The resilience of glass-ceiling breakers

Proclaiming the Good News: Mennonite Women’s Voices, 1972-2006, edited by Lois Y. Barrett and Dorothy Nickel Friesen (Institute of Mennonite Studies, 2023)

PROCLAIMING THE GOOD NEWS is a collaborative effort by longtime Mennonite pastors Lois Y. Barrett and -Dorothy Nickel Friesen to document the feminist movement’s impact on North American Mennonites’ leadership and theology. 

During the last several decades of the 20th century, a growing number of women sought seminary training and attained positions as ministers, chaplains, theologians and church administrators. 

But such change-making was often fraught. Some women seeking entry to professional church leadership positions succeeded, while others were sidelined or refused outright. 

A valuable feature of this anthology is its index, which identifies more than 300 ordained Mennonite women across Canada and the United States from 1973 to 2005. If that number seems surprisingly large, given the pernicious reach of patriarchal assumptions and structures, then this volume has much to teach about the resilience of those who broke glass ceilings.

The book draws on insights of 13 contributors, whose essays range from the experiences of women of color in church leadership to the governance of Mennonite-related institutions. 

Gayle Gerber Koontz and Ted Koontz, scholars of theology, ethics and peace studies, contributed a chapter on the role of Mennonite Central Committee’s Peace Section, which in 1972 incorporated “women’s concerns” to its agenda and for the next 30 years produced a newsletter, The Women’s Concerns Report. This publication featured topics that rarely appeared in Mennonite forums elsewhere: divorce, depression, abortion and more. 

As the Koontzes note, for -several -decades as feminist ideology was taking hold, the Report was an “informative and networking instrument for [readers] . . . who were often feeling isolated in their convictions about changes in the roles of men and women in church and society.” By the time it ended in 2004, this periodical had contributed to changing gender-based policies and practices across a broad swath of the North American Mennonite world.

Several Essays are autobio-graphical. In “Blinders and Power,” pastor and administrator Iris de León-Hartshorn, a Latina, and -Regina Shands Stoltzfus, an ordained Black woman and professor of peace, justice and conflict studies, -provide reflections on their professional lives. They offer nuanced critiques of persistent racism and related injustices in contemporary church life.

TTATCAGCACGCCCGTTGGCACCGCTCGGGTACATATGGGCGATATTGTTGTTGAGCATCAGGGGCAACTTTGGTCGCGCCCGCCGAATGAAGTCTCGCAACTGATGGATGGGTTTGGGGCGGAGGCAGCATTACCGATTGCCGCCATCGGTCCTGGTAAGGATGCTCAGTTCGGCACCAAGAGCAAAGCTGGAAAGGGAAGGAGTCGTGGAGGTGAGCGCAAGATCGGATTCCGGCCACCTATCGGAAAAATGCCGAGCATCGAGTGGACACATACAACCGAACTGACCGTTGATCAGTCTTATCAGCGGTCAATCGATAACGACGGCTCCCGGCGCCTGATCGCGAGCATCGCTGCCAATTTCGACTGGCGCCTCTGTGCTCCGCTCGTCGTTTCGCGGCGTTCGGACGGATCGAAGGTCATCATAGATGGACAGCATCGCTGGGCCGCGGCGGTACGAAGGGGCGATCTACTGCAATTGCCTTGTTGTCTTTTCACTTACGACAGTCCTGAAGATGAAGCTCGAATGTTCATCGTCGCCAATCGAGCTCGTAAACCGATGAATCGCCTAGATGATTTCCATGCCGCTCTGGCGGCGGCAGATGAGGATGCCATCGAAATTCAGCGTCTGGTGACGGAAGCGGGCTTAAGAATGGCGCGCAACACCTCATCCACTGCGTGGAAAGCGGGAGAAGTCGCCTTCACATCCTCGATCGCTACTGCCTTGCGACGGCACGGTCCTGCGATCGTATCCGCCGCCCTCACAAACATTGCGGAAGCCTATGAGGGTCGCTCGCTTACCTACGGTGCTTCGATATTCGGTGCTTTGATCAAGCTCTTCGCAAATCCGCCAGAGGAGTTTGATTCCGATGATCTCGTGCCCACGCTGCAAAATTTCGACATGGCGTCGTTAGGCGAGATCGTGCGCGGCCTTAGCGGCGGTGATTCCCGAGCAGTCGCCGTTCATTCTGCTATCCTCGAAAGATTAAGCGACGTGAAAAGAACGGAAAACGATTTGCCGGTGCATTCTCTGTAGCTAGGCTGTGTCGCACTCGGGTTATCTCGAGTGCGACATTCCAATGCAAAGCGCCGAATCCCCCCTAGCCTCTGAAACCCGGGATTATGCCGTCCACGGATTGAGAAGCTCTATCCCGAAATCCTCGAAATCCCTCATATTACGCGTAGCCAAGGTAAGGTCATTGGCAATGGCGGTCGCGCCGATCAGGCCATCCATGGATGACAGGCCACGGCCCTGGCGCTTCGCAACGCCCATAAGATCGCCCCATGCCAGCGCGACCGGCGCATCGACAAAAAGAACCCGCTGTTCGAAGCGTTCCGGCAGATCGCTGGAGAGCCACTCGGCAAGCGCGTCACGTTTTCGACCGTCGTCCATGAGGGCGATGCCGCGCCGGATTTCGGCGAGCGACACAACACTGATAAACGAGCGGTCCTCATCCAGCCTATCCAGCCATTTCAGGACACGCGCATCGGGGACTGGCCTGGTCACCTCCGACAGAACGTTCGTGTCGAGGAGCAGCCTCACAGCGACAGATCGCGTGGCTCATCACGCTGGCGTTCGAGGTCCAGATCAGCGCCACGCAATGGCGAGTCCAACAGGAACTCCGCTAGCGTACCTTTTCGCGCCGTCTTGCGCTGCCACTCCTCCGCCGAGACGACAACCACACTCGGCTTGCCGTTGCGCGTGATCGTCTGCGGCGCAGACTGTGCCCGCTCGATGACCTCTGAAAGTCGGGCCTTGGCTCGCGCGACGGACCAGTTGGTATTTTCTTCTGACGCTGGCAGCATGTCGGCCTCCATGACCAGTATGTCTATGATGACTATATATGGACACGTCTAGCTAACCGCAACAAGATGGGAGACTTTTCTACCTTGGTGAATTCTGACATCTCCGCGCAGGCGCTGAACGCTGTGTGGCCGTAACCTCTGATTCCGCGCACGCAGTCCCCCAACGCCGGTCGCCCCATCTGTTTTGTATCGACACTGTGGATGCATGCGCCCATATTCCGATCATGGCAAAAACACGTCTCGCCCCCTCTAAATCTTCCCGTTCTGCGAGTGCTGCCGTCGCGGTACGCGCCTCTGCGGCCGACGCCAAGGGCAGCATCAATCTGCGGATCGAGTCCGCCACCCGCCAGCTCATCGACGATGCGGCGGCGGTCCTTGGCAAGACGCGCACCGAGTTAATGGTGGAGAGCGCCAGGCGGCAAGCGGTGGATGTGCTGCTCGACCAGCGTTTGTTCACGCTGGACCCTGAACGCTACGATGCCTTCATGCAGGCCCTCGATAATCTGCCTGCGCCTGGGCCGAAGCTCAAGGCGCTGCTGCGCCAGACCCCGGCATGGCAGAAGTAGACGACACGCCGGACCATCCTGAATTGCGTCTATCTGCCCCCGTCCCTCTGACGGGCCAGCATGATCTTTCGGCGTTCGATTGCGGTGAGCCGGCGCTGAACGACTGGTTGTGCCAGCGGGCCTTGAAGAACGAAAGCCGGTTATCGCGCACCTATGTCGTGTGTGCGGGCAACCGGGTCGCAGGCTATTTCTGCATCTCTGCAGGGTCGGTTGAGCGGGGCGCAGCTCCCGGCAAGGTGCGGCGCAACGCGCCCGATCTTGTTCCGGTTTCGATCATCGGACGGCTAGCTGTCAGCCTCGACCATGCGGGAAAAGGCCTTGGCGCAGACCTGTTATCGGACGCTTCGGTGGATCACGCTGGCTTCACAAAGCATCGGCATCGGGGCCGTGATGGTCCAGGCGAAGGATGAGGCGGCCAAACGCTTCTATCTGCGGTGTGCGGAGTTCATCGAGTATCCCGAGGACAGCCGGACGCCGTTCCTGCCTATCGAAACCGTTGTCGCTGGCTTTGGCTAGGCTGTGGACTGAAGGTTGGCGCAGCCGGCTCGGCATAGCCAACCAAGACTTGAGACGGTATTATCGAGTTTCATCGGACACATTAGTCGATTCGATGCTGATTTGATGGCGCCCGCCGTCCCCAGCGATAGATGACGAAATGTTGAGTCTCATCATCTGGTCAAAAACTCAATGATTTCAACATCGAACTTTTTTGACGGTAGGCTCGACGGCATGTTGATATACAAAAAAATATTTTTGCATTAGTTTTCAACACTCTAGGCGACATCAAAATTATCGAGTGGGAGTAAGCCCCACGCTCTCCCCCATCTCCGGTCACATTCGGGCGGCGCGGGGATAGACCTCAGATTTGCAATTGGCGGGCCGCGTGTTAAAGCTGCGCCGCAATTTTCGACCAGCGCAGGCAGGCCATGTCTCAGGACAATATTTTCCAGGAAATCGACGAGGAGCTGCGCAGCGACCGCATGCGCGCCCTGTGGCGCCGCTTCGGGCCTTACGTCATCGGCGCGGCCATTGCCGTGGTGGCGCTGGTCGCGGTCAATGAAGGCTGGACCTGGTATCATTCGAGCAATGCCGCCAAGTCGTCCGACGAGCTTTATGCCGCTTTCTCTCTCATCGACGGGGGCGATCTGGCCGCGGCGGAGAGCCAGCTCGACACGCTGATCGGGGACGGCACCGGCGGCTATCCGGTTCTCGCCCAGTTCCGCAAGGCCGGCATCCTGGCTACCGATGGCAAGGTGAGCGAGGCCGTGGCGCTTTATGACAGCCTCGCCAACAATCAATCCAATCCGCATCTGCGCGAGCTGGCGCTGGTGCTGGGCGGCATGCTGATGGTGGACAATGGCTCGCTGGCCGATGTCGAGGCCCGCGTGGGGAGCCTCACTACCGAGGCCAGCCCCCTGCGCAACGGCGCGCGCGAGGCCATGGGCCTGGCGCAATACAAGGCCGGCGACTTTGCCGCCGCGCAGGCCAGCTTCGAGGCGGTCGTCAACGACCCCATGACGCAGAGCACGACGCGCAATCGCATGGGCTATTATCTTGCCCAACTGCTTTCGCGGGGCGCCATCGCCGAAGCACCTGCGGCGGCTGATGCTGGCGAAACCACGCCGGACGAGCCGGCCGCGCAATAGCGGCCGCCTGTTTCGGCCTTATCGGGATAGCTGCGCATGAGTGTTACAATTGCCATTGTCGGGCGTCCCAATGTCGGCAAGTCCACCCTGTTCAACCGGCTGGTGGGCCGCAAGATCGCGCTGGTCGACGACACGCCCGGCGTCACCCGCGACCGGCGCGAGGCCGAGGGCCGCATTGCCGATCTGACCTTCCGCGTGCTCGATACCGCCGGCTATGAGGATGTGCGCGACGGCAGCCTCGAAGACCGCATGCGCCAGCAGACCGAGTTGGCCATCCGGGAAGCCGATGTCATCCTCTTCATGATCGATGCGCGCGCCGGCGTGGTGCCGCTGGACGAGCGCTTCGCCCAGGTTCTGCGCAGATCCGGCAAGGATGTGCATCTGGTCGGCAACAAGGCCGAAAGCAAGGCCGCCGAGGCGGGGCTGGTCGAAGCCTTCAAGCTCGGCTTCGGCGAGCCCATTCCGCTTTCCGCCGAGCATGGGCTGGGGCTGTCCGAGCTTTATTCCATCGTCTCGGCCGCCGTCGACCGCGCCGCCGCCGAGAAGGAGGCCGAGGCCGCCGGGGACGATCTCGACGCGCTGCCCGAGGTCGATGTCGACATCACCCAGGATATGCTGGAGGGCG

De León-Hartshorn notes that “women of color are finding it hard to stay in leadership roles. . . . The diversity within our own groups is not recognized and is often used against us.” 

Shands Stoltzfus vividly outlines what she terms “a classic dilemma for Black women and other women of color, finding the time, energy and resources to work against both racism and sexism, leaving barely any resources or energy to fight against other systems of domination.” 

These chapters, in particular, ensure this book’s place as a necessary addition to Mennonite historical literature. A study guide enhances readers’ engagement. 

At present, only 16% of ministerial leaders in Mennonite Church Canada and Mennonite Church USA are women. Given the pervasive and continuing obstacles to women’s leadership, the book calls readers to activism, noting that Mennonites have yet to develop “a culture of calling young people of any gender to consider pastoral ministry.”

THe book is silent on -exclusionary practices toward LGBTQ people and related barriers to leadership. The omission is troubling, given the rich historical material from the 1970s onward documented by the Brethren Mennonite Council for LGBT Interests and other advocacy organizations, as well as archival sources, including oral history interviews with queer Mennonite pastors and church leaders, which extend back for decades. 

The fits and starts of women’s lead-ership in Mennonite settings are inextricably linked to heterosexism in the church, as well as to the histories of marginalized people, including ministerial leaders who are lesbian, gay, bisexual, transgender or non-binary. Despite its noteworthy contributions, this volume’s silence on these histories continues the longstanding erasure of queer leaders in North American Mennonite pastorates and related settings for ministry. 


Rachel Waltner Goossen of Topeka, Kan., is professor emerita of history at Washburn University.

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